Third, it's cold out. Really, really cold. Perfect day to curl up in front of the fireplace with hot chocolate. If I had chocolate or milk, for that matter. Actually, come to think of it, I don't have a fireplace either.

Fourth, two presentations and one paper down. Two papers and one presentation left. I may just make it.

Fifth, still working on defamation and the public figures on the Internet. And whether it's possible to sue someone for libel and be credible, given libel in web context. Still musing on that one.
Tired of the dregs? Help is on the way: Bright Shiny Objects has been updated. I've got to get to school early today - professor bumped our class up 15 minutes due to confusion on Monday and it's pouring rain, so the buses are bound to be absolutely packed so I'll need to leave earlier than usual - so, the write-up on yesterday's interview will have to wait until later on this evening.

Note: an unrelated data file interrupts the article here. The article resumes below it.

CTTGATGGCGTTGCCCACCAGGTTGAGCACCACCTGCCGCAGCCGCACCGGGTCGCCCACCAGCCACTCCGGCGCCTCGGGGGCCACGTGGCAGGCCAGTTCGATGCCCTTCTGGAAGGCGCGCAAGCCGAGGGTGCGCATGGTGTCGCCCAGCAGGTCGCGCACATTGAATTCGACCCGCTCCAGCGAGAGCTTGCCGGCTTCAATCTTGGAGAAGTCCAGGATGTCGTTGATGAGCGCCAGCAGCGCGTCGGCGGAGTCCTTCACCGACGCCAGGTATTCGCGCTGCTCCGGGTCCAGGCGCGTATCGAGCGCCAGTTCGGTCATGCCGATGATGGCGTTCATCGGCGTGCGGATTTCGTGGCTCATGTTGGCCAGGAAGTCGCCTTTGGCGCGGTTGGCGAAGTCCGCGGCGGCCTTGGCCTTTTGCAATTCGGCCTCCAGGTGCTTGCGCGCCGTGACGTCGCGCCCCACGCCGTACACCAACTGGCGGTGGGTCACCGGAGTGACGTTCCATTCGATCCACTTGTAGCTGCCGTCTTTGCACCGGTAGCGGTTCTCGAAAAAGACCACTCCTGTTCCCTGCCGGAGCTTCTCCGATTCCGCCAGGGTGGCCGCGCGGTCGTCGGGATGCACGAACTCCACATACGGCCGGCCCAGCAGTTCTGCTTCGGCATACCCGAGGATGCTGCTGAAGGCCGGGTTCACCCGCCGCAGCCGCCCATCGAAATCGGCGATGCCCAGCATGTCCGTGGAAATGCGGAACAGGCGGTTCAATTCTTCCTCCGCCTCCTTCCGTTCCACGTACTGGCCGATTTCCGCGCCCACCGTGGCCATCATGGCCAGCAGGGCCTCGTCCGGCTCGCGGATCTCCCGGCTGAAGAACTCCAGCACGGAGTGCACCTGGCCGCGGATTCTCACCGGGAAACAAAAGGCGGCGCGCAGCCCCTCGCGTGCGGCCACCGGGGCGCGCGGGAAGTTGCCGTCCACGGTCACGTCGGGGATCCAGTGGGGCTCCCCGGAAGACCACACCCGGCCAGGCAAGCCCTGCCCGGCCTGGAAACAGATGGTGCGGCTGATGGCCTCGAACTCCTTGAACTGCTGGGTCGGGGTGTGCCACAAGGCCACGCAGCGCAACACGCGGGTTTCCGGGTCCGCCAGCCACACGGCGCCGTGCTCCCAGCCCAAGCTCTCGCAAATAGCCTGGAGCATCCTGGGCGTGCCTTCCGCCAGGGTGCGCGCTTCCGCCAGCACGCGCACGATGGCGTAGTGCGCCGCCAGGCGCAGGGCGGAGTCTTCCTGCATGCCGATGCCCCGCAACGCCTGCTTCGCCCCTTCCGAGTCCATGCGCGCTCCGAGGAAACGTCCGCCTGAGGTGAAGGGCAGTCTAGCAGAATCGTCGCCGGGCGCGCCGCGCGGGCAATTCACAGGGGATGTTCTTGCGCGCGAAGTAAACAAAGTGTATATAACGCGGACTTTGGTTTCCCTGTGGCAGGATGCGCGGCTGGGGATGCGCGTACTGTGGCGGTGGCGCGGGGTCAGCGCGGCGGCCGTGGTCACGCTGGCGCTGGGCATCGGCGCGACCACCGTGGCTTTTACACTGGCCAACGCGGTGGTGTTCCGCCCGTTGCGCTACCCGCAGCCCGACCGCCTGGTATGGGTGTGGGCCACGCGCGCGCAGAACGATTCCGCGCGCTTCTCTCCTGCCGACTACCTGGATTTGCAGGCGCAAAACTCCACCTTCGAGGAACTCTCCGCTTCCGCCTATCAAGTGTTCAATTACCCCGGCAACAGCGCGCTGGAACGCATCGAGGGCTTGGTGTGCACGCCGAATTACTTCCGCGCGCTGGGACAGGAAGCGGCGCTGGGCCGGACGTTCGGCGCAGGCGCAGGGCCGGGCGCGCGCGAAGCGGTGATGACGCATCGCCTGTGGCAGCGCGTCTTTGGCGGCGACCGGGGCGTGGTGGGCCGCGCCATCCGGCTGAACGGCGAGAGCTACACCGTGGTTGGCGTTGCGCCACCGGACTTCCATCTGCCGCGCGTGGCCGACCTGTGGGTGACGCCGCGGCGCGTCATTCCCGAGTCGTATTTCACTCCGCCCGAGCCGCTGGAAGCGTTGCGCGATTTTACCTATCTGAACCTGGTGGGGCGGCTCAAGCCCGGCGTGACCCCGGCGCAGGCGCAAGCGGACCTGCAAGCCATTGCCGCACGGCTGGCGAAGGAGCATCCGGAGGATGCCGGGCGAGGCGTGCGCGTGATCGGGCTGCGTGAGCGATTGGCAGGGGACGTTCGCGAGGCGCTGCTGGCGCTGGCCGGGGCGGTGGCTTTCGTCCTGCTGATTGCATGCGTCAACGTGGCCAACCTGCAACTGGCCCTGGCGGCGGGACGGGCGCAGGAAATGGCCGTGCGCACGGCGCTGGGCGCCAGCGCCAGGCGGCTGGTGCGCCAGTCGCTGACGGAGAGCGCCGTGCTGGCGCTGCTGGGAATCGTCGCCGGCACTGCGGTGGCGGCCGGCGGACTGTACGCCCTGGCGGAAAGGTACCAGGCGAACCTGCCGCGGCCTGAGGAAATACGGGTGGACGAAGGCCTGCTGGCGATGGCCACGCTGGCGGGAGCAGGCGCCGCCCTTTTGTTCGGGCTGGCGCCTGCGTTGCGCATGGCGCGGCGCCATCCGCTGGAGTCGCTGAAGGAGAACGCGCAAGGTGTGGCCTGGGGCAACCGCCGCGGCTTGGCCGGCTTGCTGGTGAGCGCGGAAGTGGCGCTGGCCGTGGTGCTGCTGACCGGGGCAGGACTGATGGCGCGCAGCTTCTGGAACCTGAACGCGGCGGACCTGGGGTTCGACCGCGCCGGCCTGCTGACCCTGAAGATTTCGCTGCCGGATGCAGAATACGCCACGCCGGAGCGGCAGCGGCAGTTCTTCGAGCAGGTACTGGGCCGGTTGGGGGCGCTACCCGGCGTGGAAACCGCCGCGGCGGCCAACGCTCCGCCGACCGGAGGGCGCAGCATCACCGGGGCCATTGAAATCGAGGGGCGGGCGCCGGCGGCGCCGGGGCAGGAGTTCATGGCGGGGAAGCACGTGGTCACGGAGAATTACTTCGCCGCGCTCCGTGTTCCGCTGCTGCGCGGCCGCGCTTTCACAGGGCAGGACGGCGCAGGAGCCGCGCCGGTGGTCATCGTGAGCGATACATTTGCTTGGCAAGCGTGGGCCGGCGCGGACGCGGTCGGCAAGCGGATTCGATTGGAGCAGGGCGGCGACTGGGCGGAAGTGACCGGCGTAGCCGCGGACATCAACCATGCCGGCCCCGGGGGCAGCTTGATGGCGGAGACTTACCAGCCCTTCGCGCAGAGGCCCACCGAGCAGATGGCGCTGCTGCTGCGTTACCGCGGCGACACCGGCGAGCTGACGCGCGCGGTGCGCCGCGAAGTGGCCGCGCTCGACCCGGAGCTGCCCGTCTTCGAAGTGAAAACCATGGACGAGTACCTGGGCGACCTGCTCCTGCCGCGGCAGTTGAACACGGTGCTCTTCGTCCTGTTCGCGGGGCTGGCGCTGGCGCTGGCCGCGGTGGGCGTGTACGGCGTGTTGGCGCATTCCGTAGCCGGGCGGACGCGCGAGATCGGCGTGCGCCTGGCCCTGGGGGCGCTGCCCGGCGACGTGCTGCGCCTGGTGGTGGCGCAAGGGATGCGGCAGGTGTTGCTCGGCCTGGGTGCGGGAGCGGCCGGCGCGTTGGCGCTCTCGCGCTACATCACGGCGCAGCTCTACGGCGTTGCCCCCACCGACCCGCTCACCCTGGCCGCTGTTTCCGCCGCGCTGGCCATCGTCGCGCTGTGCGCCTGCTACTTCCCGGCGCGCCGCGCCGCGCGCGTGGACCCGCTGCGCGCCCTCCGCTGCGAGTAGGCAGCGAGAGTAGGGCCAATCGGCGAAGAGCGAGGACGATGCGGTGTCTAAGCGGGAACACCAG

Tuesday, December 03, 2002

Extra, extra, read all about it!

We made fandom_wank! I knew if we mocked enough, we'd get there eventually. This makes up for having to spend an entire 12 hours at school today. Yes, I can be happy and go back to my database project. My life as a fan is finally fulfilled. (Though, slightly tempered by the fact that I'm such an unknown commodity in fandom, that the FW didn't know who I was...)

Monday, December 02, 2002

It oughta be on a t-shirt already

Reason 80,543,542 why fandom_wank rocks. My favorite? "Because we don't automatically get 60 pieces of FB with our grocery lists." (Actually, I don't make a grocery list and I'm doing good if I have food in my cupboards as it is, but anyhow..). Read all about it here.